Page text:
A reader has sent along the question: "Have any repurposed drugs actually been approved for their new indication?" And initially, I thought, confidently but rather blankly, "Well, certainly, there's. . . and. . .hmm", but then the biggest example hit me: thalidomide. It was, infamously, a sedative and remedy for morning sickness in its original tragic incarnation, but came back into use first for leprosy and then for multiple myeloma. The discovery of its efficacy in leprosy, specifically erythema nodosum laprosum, was a complete and total accident, it should be noted - the story is told in the book Dark Remedy. A physician gave a suffering leprosy patient the only sedative in the hospital's pharmacy that hadn't been tried, and it had a dramatic and unexpected effect on their condition.
That's an example of a total repurposing - a drug that had actually been approved and abandoned (and how) coming back to treat something else. At the other end of the spectrum, you have the normal sort of market expansion that many drugs undergo: kinase inhibitor Insolunib is approved for Cancer X, then later on for Cancer Y, then for Cancer Z. (As a side note, I would almost feel like working for free for a company that would actually propose "insolunib" as a generic name. My mortgage banker might not see things the same way, though). At any rate, that sort of thing doesn't really count as repurposing, in my book - you're using the same effect that the compound was developed for and finding closely related uses for it. When most people think of repurposing, they're thinking about cases where the drug's mechanism is the same, but turns out to be useful for something that no one realized, or those times where the drug has another mechanism that no one appreciated during its first approval.
Eflornithine, an ornithine decarboxylase inhibitor, is a good example - it was originally developed as a possible anticancer agent, but never came close to being submitted for approval. It turned out to be very effective for trypanosomiasis (sleeping sickness). Later, it was approved for slowing the growth of unwanted facial hair. This led, by the way, to an unfortunate and embarrassing period where the compound was available as a cream to improve appearance in several first-world countries, but not as a tablet to save lives in Africa. Aventis, as they were at the time, partnered with the WHO to produce the compound again and donated it to the agency and to Doctors Without Borders. (I should note that with a molecular weight of 182, that eflornithine just barely missed my no-larger-than-aspirin cutoff for the smallest drugs on the market).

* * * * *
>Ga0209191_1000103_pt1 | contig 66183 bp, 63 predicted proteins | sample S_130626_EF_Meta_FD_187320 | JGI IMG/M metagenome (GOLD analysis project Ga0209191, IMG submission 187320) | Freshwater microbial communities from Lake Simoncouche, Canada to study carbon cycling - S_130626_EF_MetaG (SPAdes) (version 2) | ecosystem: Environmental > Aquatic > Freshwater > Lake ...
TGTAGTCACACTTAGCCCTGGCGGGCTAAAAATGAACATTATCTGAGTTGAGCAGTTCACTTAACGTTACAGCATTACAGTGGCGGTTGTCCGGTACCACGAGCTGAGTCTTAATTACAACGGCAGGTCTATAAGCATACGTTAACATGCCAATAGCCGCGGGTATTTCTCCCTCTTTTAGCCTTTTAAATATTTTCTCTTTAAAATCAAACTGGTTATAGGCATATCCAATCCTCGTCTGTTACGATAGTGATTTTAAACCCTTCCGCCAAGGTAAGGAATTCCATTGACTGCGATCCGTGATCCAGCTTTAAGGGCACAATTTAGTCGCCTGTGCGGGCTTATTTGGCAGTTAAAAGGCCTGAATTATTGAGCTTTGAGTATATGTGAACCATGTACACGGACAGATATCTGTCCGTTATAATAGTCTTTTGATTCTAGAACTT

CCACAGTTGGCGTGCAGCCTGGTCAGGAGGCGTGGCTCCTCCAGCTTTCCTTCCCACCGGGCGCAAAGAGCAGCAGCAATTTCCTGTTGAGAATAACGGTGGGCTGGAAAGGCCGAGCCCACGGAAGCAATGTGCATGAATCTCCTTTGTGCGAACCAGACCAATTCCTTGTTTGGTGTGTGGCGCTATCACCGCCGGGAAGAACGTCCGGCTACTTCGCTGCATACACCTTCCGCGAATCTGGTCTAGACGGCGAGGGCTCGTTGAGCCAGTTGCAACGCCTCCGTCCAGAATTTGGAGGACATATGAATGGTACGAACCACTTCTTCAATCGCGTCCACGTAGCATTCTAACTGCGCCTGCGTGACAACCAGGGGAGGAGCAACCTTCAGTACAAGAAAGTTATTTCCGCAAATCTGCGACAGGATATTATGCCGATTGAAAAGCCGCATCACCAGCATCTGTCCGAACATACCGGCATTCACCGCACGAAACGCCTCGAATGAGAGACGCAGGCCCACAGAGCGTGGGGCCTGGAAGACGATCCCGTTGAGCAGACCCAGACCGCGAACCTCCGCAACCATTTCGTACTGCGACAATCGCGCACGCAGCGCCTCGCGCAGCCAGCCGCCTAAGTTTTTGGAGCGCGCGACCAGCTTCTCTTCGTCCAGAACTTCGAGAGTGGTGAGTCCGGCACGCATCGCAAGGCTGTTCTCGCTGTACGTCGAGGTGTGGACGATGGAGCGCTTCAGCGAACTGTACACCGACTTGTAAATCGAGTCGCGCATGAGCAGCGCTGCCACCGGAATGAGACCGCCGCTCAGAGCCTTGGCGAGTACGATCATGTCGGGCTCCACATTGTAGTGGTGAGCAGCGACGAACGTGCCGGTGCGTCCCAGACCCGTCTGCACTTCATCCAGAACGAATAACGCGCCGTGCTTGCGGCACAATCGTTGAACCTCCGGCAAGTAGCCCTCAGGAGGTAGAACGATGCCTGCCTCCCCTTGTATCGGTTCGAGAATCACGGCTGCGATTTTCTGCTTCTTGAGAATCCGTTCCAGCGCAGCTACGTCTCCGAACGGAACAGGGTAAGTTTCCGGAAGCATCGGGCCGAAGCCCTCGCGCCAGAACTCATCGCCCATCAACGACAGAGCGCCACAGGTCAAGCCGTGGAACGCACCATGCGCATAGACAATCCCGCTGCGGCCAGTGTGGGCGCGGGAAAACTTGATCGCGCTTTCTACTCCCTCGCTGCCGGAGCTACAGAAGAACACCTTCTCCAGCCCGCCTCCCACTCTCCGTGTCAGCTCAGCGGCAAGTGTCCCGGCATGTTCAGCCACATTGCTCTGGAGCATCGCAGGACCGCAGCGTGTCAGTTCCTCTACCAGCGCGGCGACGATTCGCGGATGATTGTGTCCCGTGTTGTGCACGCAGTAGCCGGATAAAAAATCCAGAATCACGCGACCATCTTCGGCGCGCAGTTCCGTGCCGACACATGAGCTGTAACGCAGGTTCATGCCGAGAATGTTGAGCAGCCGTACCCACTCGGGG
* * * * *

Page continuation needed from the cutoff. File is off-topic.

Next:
Drugs that affect the immune system (cyclosporine, the interferons, anti-TNF antibodies etc.) are in their own category for repurposing, I'd say, They've had particularly broad therapeutic profiles, since that's such a nexus for infectious disease, cancer, inflammation and wound healing, and (naturally) autoimmune diseases of all sorts. Orencia (abatacept) is an example of this. It's approved for rheumatoid arthritis, but has been studied in several other conditions, and there's a report that it's extremely effective against a common kidney condition, focal segmental glomerulosclerosis. Drugs that affect the central or peripheral nervous system also have Swiss-army-knife aspects, since that's another powerful fuse box in a living system. The number of indications that a beta-blocker like propanolol has seen is enough evidence on its own!
C&E News did a drug repurposing story a couple of years ago, and included a table of examples. Some others can be found in this Nature Reviews Drug Discovery paper from 2004. I'm not aware of any new repurposing/repositioning approvals since then, but there's an awful lot of preclinical and clinical activity going on.
August 15, 2014
There's a post by Peter Bach, of the Center for Health Policy and Outcomes, that's been getting a lot of attention the last few days. It's called "Unpronounceable Drugs, Incomprehensible Prices", and you know what it says.
No, really, you do, even if you haven't seen it. Too high, unconscionable, market can't support, what they can get away with, every year, too high. Before I get to the uncomfortable parts of my own take on this, let me stipulate a couple of things up front: (1) I do think that the industry is inviting trouble for itself by the way it it raising prices. It is in drug companies' short term interest to do so, but long term I worry that it's going to bring on some sort of price-control regimen. (2) Some drug prices probabl